The late great Jack Lemmon puts in one of the best performances of his career as lowly insurance worker CC Baxter who is pressured into lending out his apartment to executives at the company he works for so they can carry out extramarital affairs, all in the hope through his gesture he might get a fast track promotion.

Things get complicated when one of the head honcho’s mistresses turns out to be a co-worker, elevator girl Fran (Shirley Maclaine), who he himself has designs on.

Rear Window (1954) 

Rear Window

Rear Window is one of Alfred Hitchcock’s finest and certainly most voyeuristic films. This suspense-filled masterpiece gives the audience a fascinating view into other people’s everyday lives. The film was made entirely on one confined set built at Paramount Studios, which comprised a realistic courtyard composed of 32 apartments.

The always dashing James Stewart plays a magazine photographer, stuck in his New York apartment with a broken leg after an accident. In his boredom, he gazes out upon the domestic dramas taking place in each window across the way from his room become real-life soap operas that he obsesses on.

We see all the action taking place from his point of view. Inside his apartment the main drama centres around his reluctance to get marry his fiancee (Grace Kelly). Things ramp up when he views one of his neighbours one evening and suspects he’s murdered his wife. Hitchcock made so many classic films, but for us, Rear Window is pretty hard to beat.

12 Angry Men (1957) 

Scene from 12 Angry Men

There’s something about movies set in a single location that can amp up the levels of tension and drama so much more so than films that venture far and wide. The great American director Sidney Lumet was the man responsible for turning what in essence is a very simple story into a tense piece or realism that helped usher in a new era of grittier non-Hollywood based pictures.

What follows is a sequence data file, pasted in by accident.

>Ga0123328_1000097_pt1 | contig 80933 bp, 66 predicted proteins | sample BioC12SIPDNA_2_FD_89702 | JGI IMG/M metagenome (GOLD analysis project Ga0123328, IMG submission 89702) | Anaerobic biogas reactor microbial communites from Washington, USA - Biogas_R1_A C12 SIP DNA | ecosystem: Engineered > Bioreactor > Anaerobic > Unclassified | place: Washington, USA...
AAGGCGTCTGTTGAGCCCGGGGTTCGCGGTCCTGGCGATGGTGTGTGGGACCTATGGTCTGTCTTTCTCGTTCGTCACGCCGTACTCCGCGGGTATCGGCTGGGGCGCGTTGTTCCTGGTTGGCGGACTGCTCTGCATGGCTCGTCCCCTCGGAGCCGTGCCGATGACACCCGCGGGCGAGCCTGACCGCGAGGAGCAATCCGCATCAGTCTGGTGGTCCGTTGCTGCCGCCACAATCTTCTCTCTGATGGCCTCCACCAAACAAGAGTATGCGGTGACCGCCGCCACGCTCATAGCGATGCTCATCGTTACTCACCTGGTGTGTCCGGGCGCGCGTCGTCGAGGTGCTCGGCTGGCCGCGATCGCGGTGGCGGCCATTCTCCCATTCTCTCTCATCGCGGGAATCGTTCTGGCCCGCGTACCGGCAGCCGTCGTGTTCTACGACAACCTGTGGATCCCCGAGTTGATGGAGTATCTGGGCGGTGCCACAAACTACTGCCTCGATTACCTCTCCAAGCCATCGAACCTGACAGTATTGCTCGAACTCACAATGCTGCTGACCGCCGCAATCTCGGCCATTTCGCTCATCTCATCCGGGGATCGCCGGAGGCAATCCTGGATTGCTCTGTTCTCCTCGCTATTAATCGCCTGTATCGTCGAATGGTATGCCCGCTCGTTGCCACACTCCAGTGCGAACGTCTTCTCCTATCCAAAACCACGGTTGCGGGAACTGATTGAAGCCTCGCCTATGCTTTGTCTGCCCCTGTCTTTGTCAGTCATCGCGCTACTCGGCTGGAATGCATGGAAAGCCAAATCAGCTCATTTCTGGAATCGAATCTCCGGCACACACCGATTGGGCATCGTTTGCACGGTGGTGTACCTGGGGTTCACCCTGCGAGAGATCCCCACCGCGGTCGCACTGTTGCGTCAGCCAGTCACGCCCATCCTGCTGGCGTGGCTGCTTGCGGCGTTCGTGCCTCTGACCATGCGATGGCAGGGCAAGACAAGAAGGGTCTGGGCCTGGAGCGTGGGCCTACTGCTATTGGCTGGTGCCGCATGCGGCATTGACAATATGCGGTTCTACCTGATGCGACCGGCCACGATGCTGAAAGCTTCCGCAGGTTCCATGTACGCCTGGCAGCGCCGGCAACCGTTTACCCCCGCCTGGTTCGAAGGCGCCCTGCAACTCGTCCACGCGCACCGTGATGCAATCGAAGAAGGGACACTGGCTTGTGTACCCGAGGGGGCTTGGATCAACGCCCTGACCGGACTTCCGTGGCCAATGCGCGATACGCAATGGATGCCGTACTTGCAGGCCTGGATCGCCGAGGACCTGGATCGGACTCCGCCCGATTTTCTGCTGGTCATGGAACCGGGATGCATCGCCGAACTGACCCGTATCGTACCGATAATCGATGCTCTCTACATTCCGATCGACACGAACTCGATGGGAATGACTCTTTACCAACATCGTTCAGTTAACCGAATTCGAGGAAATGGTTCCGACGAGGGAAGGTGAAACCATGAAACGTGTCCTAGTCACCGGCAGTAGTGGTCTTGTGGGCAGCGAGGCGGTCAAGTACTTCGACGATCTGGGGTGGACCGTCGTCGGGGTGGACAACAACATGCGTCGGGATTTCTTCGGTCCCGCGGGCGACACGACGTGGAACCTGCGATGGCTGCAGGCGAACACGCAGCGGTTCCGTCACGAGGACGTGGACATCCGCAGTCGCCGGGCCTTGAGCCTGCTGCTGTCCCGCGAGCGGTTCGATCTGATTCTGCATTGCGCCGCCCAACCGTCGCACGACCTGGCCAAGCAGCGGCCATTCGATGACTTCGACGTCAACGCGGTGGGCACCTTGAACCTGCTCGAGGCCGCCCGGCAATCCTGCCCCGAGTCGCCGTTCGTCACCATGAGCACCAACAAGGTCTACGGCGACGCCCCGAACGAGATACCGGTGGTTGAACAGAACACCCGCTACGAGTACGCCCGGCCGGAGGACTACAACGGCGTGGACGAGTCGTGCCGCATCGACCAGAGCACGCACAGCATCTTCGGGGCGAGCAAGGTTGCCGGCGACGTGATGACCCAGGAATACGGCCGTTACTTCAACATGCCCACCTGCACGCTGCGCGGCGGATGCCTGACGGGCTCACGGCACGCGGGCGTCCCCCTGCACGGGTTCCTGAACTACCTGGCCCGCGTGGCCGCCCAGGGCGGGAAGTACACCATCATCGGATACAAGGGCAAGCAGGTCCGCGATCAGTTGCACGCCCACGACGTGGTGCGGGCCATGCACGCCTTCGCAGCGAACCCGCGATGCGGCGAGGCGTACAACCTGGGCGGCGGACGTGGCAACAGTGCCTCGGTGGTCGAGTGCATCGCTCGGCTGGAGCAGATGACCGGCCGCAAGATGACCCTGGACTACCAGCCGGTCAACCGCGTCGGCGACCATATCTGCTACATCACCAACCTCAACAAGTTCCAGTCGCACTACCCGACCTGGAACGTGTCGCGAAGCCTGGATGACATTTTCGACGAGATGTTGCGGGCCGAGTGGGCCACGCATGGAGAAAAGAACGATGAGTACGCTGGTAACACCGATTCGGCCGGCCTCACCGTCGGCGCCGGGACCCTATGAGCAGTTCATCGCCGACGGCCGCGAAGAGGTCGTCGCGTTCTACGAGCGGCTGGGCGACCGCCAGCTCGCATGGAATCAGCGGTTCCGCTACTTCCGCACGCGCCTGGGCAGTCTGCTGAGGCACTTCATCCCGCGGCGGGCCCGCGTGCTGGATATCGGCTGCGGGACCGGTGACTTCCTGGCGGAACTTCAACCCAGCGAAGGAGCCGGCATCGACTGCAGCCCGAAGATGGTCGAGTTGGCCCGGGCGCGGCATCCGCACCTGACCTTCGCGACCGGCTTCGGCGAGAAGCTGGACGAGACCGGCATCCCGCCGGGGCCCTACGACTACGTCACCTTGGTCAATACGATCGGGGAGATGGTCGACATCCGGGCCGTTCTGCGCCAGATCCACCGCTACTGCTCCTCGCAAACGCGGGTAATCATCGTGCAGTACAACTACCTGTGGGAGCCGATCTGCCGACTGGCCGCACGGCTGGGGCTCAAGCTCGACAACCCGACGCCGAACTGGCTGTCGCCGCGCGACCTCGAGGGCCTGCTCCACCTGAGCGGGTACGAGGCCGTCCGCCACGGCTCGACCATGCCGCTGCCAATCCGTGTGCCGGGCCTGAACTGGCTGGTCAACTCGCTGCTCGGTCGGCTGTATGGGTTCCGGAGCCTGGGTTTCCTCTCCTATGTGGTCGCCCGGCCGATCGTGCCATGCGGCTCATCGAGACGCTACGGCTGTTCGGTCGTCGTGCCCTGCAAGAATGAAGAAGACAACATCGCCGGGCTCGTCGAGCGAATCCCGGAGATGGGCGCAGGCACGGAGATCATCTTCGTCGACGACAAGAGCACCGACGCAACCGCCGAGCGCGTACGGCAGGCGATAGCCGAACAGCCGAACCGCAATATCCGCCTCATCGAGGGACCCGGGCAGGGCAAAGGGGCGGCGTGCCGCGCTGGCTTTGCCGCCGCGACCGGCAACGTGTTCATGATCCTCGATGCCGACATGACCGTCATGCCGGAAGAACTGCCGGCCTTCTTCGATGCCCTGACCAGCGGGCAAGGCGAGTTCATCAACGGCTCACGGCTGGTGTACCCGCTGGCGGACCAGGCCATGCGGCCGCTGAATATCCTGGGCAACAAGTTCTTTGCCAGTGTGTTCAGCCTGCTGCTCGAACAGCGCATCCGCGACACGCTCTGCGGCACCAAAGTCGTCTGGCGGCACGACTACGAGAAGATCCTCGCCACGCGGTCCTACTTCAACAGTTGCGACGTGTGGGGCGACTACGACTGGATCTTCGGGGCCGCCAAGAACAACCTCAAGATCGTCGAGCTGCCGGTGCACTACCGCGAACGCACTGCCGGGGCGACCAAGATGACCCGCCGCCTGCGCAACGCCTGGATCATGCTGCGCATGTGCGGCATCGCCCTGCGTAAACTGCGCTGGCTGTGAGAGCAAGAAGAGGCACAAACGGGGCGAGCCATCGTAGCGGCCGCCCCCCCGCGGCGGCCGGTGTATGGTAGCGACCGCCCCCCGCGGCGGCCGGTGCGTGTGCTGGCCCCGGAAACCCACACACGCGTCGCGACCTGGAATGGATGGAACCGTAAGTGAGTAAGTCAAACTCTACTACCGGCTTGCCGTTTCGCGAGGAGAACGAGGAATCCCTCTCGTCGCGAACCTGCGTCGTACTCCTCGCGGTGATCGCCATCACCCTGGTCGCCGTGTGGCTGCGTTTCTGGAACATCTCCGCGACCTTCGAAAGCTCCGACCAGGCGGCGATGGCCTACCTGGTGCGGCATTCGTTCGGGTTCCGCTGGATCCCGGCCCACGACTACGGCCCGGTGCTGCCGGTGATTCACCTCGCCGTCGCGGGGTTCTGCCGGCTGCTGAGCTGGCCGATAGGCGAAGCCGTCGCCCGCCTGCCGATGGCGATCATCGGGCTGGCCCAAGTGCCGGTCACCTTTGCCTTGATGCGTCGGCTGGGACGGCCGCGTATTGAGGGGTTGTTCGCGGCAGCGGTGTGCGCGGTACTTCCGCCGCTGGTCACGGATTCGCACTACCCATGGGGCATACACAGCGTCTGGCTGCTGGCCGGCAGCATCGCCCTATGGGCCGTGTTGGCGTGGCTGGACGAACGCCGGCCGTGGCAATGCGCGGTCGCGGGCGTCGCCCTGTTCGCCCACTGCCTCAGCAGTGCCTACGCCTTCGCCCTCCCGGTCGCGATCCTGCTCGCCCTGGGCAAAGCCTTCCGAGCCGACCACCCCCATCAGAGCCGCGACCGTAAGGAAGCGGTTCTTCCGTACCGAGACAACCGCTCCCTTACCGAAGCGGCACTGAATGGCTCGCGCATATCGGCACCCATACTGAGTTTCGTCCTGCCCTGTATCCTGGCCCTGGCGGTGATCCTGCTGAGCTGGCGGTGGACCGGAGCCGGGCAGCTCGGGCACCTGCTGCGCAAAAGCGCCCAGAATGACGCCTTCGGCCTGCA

It all centres around a twelve man jury’s deliberations in a murder case on a hot summer day in New York City. Juxtaposed with the high temperatures are the high tensions as they try and agree on whether the defendant is guilty or not. The film’s influence has been widespread with many future movies attempting to replicate this very unique ensemble drama.

Double Indemnity (1944) 

Double Indemnity

Billy Wilder’s crime drama Double Indemnity was one of the first examples of film noir, with its stylised nature, moody lighting and complex brooding characters. He co-wrote the screenplay with novelist Raymond Chandler, a relationship that proved tumultuous off-screen, but luckily it didn’t harm the quality of the actual film.

It surrounds an insurance salesman played by Fred MacMurray, who falls for another man’s wife (Barbara Stanwyck) after she seduces him and ensnares him in a plot to help her kill her husband so she can collect his insurance policy that makes up the title of the movie.

Everything goes according to plan until the salesman’s shrewd boss (Edward G. Robinson) begins to smell a scam. Stanwyck’s platinum blonde is one of cinema’s great femme fatales, and like the actors around her handles the razor-sharp dialogue brilliantly. It’s a true classic that’s influenced countless thrillers and continues to do so.

The Magnificent Ambersons (1942)

The Magnificent Ambersons

No one could ever accuse of Orson Welles of not knowing his way around directing a film, especially seeing his debut was Citizen Kane! This his second feature is the charming, nostalgia-filled tale of the once wealthy Amberson family from Indianapolis. It chronicles the growing rift in two generations of the clan and the decline in their fortunes.

As good as the film is, it’s sort of a case of what might have been here. Welles’s original cut of the film was 132 minutes long and by the director’s own admission a much picture than Kane. But the studio had other designs and butchered it down to 88 minutes with a patched-on ending that Welles’s assistant director, Freddie Fleck, shot under studio RKO’s orders while the director was out of the country in Brazil.